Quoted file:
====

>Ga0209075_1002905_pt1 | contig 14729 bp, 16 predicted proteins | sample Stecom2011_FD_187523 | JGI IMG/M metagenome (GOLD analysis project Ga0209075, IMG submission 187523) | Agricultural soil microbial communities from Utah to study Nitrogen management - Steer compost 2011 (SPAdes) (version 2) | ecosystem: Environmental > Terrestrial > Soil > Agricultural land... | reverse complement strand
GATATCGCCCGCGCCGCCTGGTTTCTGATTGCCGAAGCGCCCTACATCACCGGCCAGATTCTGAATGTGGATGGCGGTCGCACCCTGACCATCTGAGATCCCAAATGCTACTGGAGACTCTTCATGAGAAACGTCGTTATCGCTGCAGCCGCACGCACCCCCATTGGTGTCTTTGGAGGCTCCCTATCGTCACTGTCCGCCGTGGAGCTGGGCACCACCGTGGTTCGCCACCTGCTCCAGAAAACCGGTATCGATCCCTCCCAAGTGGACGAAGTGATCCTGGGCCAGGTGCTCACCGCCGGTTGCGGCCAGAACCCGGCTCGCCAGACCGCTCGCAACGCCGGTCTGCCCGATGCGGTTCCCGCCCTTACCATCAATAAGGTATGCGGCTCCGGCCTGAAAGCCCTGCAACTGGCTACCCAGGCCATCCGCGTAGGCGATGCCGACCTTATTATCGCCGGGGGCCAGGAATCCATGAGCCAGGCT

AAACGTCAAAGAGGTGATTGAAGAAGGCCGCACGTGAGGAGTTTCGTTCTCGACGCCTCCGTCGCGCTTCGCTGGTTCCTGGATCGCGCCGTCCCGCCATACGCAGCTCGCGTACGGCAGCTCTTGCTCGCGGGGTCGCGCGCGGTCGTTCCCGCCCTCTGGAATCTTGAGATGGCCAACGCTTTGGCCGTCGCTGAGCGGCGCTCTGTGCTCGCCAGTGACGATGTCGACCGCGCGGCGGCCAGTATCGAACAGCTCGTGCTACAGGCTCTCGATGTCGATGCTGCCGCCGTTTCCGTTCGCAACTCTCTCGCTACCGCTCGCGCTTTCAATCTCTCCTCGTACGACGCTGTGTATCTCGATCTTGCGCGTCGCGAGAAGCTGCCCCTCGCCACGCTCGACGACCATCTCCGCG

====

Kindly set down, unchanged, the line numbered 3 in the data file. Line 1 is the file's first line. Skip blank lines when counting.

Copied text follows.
AAACGTCAAAGAGGTGATTGAAGAAGGCCGCACGTGAGGAGTTTCGTTCTCGACGCCTCCGTCGCGCTTCGCTGGTTCCTGGATCGCGCCGTCCCGCCATACGCAGCTCGCGTACGGCAGCTCTTGCTCGCGGGGTCGCGCGCGGTCGTTCCCGCCCTCTGGAATCTTGAGATGGCCAACGCTTTGGCCGTCGCTGAGCGGCGCTCTGTGCTCGCCAGTGACGATGTCGACCGCGCGGCGGCCAGTATCGAACAGCTCGTGCTACAGGCTCTCGATGTCGATGCTGCCGCCGTTTCCGTTCGCAACTCTCTCGCTACCGCTCGCGCTTTCAATCTCTCCTCGTACGACGCTGTGTATCTCGATCTTGCGCGTCGCGAGAAGCTGCCCCTCGCCACGCTCGACGACCATCTCCGCG